Discovering Needs: The First Challenge for Research


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There is clear continuum that consumer research must address in order to be effective.

Consumers buy products because they need them, e.g., an inexpensive Chevy simply to go back and forth. Because they want them, e.g., a Ford Mini-Van for the space it gives the family. Because they wish for them, e.g., a Porsche which they consider a symbol of automobile perfection. Because they desire them, e.g., a Mercedes-Benz that makes a strong statement about success. Because of emotion, a PT Cruiser that harkens to the youthfulness associated with just cruising around.

What marketers must first address in order for their research to have meaning is how they perform in the area of needs. By not performing in an acceptable manner on the basics of their business, it’s a waste of money to make promises in the other areas.

Ask yourself if your products or services satisfy the needs of quality, variety, service and the prices you change versus the value that you give ? If you don’t know or aren’t sure, don’t blast ahead making statements in areas of wants, wishes, desires and emotions. While you might initially attract business, you would quickly lose that business because you aren’t performing well at the basics.

Unless you like losing money, there is no point spending on getting customers if you can’t keep them? And clearly, if you aren’t keeping the customers you’re getting beyond one purchase, you’re probably not focusing enough on satisfying the basics of the business that you’re in.

Conduct research that uncovers the essential needs customers expect when doing business with you and then measure how you perform. If you can measure yourself against competition, all the better. Once you’re at acceptable levels, we can talk wants, wishes, desires and emotions that attract incremental business and keep it.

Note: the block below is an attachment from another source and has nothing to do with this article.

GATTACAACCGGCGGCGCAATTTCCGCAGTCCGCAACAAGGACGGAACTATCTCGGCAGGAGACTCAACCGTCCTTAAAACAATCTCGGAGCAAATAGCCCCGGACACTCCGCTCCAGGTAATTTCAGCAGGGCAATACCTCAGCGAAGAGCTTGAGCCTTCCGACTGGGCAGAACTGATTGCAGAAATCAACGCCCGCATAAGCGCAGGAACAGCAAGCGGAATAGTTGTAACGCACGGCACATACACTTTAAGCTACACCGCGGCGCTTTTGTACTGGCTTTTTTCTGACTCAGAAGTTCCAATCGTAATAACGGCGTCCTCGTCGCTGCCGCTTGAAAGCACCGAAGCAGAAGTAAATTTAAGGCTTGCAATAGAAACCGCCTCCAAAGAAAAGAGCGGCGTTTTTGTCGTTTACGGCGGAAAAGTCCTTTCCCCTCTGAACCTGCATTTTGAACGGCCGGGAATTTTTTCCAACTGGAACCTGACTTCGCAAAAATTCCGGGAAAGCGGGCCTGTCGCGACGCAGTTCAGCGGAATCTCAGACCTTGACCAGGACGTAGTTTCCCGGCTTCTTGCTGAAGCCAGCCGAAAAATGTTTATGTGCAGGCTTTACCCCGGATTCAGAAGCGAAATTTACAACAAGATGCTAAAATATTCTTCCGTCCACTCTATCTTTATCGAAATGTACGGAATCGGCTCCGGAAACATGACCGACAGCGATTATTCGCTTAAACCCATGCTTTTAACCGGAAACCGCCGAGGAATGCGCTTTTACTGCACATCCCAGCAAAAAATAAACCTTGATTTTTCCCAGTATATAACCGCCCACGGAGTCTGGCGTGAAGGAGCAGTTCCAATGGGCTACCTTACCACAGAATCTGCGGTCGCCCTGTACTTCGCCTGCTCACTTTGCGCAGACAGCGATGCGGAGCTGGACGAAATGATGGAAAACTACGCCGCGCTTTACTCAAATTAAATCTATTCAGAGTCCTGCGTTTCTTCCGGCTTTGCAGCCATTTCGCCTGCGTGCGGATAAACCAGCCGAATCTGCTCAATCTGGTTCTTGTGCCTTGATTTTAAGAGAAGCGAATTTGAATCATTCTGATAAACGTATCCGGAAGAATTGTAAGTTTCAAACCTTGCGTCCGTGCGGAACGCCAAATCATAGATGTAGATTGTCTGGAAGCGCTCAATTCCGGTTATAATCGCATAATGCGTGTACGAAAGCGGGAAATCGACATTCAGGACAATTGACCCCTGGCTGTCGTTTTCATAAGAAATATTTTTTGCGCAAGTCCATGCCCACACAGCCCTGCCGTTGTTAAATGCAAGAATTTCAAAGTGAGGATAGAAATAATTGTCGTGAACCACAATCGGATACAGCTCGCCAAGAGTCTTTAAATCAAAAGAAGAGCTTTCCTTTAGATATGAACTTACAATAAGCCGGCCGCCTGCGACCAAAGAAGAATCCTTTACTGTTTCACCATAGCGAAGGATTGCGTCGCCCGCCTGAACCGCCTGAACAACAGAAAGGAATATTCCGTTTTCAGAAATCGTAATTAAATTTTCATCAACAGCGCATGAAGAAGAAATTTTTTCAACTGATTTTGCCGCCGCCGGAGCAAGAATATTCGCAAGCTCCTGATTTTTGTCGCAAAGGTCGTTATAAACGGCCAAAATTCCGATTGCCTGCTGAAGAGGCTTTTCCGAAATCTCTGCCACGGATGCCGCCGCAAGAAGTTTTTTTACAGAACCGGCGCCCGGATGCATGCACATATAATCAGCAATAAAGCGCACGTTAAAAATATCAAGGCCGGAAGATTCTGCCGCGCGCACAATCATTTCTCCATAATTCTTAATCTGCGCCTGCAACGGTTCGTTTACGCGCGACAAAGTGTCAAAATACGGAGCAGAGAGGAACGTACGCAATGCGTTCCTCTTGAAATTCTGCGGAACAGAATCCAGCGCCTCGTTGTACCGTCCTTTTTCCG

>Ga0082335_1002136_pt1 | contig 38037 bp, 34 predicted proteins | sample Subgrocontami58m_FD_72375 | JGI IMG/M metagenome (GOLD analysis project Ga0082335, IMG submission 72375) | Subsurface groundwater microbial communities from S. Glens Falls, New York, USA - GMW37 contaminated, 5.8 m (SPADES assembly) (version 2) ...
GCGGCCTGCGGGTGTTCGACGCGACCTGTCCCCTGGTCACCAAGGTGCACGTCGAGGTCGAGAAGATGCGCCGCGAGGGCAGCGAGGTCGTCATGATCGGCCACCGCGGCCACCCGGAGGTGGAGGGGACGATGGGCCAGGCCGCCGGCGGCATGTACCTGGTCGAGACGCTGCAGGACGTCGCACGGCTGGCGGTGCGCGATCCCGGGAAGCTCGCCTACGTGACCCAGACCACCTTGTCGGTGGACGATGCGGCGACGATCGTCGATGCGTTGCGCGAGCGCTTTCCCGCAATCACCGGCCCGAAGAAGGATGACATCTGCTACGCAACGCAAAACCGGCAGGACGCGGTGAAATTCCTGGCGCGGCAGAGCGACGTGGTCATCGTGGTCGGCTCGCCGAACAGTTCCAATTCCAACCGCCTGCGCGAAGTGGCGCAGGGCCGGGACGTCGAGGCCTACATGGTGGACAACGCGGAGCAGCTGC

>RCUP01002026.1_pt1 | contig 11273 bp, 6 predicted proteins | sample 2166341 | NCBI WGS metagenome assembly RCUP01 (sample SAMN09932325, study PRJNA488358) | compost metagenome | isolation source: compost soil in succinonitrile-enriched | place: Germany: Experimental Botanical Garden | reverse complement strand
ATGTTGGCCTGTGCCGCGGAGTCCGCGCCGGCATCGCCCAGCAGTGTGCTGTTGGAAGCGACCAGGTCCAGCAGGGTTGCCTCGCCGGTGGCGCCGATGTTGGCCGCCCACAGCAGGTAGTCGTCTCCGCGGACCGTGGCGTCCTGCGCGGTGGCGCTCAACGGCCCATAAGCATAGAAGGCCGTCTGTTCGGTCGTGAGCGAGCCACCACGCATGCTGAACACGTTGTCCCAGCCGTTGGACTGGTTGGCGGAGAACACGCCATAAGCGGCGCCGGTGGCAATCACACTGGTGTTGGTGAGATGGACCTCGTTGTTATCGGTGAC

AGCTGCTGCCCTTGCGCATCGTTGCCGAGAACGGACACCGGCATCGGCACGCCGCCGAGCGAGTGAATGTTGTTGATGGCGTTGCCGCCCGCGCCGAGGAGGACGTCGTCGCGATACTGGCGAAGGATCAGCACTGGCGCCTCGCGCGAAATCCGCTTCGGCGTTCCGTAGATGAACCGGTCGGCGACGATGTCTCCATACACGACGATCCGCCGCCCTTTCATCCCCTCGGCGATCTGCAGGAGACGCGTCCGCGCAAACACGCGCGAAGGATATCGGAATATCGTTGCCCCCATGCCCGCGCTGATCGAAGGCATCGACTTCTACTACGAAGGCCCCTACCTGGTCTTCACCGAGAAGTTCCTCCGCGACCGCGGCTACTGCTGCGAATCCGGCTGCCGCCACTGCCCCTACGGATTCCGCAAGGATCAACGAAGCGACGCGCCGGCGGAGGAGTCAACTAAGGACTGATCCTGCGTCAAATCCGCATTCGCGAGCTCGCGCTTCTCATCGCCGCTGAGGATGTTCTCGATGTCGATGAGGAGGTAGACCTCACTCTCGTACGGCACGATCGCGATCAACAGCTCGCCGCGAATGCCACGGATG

Bob Kaden
The Kaden Co.
Bob Kaden is the author of Guerrilla Marketing Research and president of The Kaden Company, a marketing research consultancy that works with clients in planning and applying research to make more money. He is a frequent lecturer and trainer in the areas of creativity and marketing research processes.


  1. Bob

    I spent a many years teaching marketing and for the first twenty I claimed that marketers don’t create needs. I believed that we create wants or desires. Needs, I said, are biogenic or psychogenic, and they pre-exist marketing influence. There are several lists or hierarchies of needs, the best known to Westerners being being Abraham Maslow’s hierarchy. But the more I read and thought, the less sense this made. When you or I claim that we cannot create needs we are basing that assertion on a psychological frame of reference for our definition of need. Clearly, as psychologists tell us, needs pre-exist marketing influence.

    But wait. What if we locate the term ‘need’ in a different discourse? What if we give it an anthropological or sociological frame-of-reference? We can then define ‘need’ differently. A need becomes a requirement for a particular cultural or social life. Adam Smith, the founder of economics, recognised this in 1776 when he wrote that shoes were a necessity in England for both men and women, but that in Scotland only men needed them.

    When you define needs as the requirements of a particular cultural or social life, then it becomes clear that marketers do indeed create needs. I need a mobile phone to conduct business, my son needs a skateboard, my daughter needs a bicycle and my wife needs chickens in the yard. By these goods we demonstrate that we are authentically engaged in a particular social or cultural life.

    I was wrong for 20 years. Marketers do create needs.

    Francis Buttle


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